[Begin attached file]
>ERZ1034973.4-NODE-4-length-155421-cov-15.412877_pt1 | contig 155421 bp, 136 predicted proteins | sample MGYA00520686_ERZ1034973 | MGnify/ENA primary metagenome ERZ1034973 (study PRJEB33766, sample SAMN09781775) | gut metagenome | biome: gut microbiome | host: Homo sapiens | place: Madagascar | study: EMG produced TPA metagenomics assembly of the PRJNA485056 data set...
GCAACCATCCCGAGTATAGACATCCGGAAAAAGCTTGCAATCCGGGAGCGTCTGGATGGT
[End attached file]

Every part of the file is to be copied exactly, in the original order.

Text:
>ERZ1034973.4-NODE-4-length-155421-cov-15.412877_pt1 | contig 155421 bp, 136 predicted proteins | sample MGYA00520686_ERZ1034973 | MGnify/ENA primary metagenome ERZ1034973 (study PRJEB33766, sample SAMN09781775) | gut metagenome | biome: gut microbiome | host: Homo sapiens | place: Madagascar | study: EMG produced TPA metagenomics assembly of the PRJNA485056 data set...
GCAACCATCCCGAGTATAGACATCCGGAAAAAGCTTGCAATCCGGGAGCGTCTGGATGGT